Profs & Pints: The Green New Deal and Climate Colonialism
Profs and Pints presents: The Green New Deal and Climate Colonialism, with Olufemi Taiwo, assistant professor of philosophy at Georgetown University and scholar of environmental-justice issues.
The Green New Deal has changed the conversation among progressive Democrats about how to deal with climate change, shifting the focus from simply managing a disaster to using an existential threat to build a more just society. Should this legislative concept be transformed into actual policies, however, some of the solutions it engenders could make global inequality worse. It could even exacerbate climate colonialism, or the domination of less powerful countries and peoples through initiatives meant to slow the pace of global warming.
To understand why this is the case, we need to understand colonialism differently. We often imagine the most direct forms of colonialism, where the imperial power has a strong military and administrative presence. However, historically, the British, German, and French empires often have preferred to engage in more indirect forms of colonial domination in much of Africa and South Asia. The Green New Deal would give birth to a massive policy initiative by the worlds most powerful nation that could spawn new forms of indirect colonial domination.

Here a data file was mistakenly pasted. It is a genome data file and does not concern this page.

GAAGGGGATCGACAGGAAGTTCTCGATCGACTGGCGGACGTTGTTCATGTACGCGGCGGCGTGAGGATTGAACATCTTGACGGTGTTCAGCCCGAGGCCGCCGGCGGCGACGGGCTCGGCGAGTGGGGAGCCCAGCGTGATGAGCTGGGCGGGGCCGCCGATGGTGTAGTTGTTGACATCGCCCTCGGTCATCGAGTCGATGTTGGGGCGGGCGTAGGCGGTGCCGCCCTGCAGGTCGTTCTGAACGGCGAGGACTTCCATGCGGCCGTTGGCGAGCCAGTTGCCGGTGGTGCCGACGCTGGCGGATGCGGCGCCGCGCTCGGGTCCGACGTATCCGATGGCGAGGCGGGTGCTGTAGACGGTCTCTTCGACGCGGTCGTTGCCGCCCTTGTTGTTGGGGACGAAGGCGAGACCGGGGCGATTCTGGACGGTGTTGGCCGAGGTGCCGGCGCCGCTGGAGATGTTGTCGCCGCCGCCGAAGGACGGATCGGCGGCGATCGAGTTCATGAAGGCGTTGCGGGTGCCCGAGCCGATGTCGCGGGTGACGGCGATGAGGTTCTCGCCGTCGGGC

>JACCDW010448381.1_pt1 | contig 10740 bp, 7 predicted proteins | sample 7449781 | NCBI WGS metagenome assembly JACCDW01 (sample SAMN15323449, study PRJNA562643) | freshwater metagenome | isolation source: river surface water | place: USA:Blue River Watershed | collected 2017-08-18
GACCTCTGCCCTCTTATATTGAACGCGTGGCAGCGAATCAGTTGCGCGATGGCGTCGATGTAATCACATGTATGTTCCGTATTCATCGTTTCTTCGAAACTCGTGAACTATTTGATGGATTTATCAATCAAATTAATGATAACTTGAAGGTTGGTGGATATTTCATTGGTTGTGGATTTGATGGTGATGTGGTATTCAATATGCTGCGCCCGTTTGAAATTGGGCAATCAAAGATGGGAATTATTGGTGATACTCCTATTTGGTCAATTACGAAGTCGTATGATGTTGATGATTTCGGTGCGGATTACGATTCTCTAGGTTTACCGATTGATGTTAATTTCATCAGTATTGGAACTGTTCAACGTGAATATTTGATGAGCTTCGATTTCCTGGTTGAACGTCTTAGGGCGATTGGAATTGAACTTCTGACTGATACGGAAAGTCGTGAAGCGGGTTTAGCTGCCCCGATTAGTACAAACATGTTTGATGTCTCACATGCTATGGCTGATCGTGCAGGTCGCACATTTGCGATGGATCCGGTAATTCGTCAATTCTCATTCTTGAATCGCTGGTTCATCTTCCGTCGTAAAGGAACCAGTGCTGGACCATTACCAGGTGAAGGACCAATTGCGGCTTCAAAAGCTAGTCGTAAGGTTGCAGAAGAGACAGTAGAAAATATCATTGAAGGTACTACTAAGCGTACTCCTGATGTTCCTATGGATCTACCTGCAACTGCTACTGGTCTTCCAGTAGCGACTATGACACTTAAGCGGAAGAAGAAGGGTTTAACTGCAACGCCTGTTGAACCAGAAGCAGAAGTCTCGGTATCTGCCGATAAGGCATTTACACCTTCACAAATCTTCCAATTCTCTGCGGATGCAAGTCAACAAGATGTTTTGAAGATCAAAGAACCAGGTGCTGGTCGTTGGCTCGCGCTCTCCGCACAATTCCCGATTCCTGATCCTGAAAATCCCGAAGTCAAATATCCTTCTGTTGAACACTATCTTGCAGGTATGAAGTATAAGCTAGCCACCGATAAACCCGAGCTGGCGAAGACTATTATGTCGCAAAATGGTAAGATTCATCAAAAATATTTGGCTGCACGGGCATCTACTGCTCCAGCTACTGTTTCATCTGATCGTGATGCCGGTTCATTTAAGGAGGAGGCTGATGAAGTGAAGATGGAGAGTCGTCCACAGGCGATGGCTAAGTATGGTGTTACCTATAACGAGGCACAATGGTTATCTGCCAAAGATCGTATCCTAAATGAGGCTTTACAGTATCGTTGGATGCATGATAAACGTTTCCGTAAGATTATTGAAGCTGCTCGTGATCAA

Join Olufemi Taiwo, a scholar of issues related to environmental justice, as he discusses the potential hazards. Hell describe how the clearest threats of climate colonialism stem from proposals dealing with land use and the potential to reserve large tracts of land for the development of renewable energy, carbon removal, reforestation, or greener agricultural methods. With much of the world's available land is in poor countries and inhabited by the world's most politically marginalized people, and our efforts to mitigate climate change could very well come at their expense. European demands for carbon offsets in Uganda and Tanzania have shown this possibility is not simply imagined.
The talk wont offer any easy solutions, but thats the point. What it might do is leave well-intentioned people aware of how efforts to do good can cause harm.
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